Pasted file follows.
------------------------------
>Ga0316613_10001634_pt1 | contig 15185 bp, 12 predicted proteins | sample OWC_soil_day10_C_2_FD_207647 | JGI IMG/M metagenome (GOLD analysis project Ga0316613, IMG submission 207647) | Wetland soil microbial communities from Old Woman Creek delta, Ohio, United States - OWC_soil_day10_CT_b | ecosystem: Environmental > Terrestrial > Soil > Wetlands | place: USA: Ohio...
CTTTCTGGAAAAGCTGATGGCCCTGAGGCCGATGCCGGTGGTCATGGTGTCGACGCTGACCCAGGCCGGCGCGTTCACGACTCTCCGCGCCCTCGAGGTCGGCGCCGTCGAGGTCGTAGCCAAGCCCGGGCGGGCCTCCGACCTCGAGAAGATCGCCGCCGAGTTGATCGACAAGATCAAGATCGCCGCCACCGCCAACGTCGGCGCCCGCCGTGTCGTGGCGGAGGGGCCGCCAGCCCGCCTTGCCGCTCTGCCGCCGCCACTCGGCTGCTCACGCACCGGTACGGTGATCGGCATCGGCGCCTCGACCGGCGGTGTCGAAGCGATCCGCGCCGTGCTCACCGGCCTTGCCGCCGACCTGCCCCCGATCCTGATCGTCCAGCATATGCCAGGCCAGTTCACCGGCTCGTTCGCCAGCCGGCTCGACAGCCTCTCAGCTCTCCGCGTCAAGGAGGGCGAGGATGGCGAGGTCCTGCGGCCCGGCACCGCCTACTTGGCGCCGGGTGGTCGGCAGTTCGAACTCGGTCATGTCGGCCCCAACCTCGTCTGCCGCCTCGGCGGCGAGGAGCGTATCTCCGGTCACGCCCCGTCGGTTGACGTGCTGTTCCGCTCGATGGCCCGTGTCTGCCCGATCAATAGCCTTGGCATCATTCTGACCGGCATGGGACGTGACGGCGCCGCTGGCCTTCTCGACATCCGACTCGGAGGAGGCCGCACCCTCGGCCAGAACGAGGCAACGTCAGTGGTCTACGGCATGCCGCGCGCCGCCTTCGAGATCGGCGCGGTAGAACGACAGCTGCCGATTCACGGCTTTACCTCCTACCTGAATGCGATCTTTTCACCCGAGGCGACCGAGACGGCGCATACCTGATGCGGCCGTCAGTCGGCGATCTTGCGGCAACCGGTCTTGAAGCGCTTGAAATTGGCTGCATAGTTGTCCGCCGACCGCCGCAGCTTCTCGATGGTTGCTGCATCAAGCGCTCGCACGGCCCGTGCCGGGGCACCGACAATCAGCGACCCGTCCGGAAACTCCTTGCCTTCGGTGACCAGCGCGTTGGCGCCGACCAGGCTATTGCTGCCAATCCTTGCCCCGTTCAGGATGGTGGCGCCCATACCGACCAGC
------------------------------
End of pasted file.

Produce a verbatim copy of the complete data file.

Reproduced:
>Ga0316613_10001634_pt1 | contig 15185 bp, 12 predicted proteins | sample OWC_soil_day10_C_2_FD_207647 | JGI IMG/M metagenome (GOLD analysis project Ga0316613, IMG submission 207647) | Wetland soil microbial communities from Old Woman Creek delta, Ohio, United States - OWC_soil_day10_CT_b | ecosystem: Environmental > Terrestrial > Soil > Wetlands | place: USA: Ohio...
CTTTCTGGAAAAGCTGATGGCCCTGAGGCCGATGCCGGTGGTCATGGTGTCGACGCTGACCCAGGCCGGCGCGTTCACGACTCTCCGCGCCCTCGAGGTCGGCGCCGTCGAGGTCGTAGCCAAGCCCGGGCGGGCCTCCGACCTCGAGAAGATCGCCGCCGAGTTGATCGACAAGATCAAGATCGCCGCCACCGCCAACGTCGGCGCCCGCCGTGTCGTGGCGGAGGGGCCGCCAGCCCGCCTTGCCGCTCTGCCGCCGCCACTCGGCTGCTCACGCACCGGTACGGTGATCGGCATCGGCGCCTCGACCGGCGGTGTCGAAGCGATCCGCGCCGTGCTCACCGGCCTTGCCGCCGACCTGCCCCCGATCCTGATCGTCCAGCATATGCCAGGCCAGTTCACCGGCTCGTTCGCCAGCCGGCTCGACAGCCTCTCAGCTCTCCGCGTCAAGGAGGGCGAGGATGGCGAGGTCCTGCGGCCCGGCACCGCCTACTTGGCGCCGGGTGGTCGGCAGTTCGAACTCGGTCATGTCGGCCCCAACCTCGTCTGCCGCCTCGGCGGCGAGGAGCGTATCTCCGGTCACGCCCCGTCGGTTGACGTGCTGTTCCGCTCGATGGCCCGTGTCTGCCCGATCAATAGCCTTGGCATCATTCTGACCGGCATGGGACGTGACGGCGCCGCTGGCCTTCTCGACATCCGACTCGGAGGAGGCCGCACCCTCGGCCAGAACGAGGCAACGTCAGTGGTCTACGGCATGCCGCGCGCCGCCTTCGAGATCGGCGCGGTAGAACGACAGCTGCCGATTCACGGCTTTACCTCCTACCTGAATGCGATCTTTTCACCCGAGGCGACCGAGACGGCGCATACCTGATGCGGCCGTCAGTCGGCGATCTTGCGGCAACCGGTCTTGAAGCGCTTGAAATTGGCTGCATAGTTGTCCGCCGACCGCCGCAGCTTCTCGATGGTTGCTGCATCAAGCGCTCGCACGGCCCGTGCCGGGGCACCGACAATCAGCGACCCGTCCGGAAACTCCTTGCCTTCGGTGACCAGCGCGTTGGCGCCGACCAGGCTATTGCTGCCAATCCTTGCCCCGTTCAGGATGGTGGCGCCCATACCGACCAGC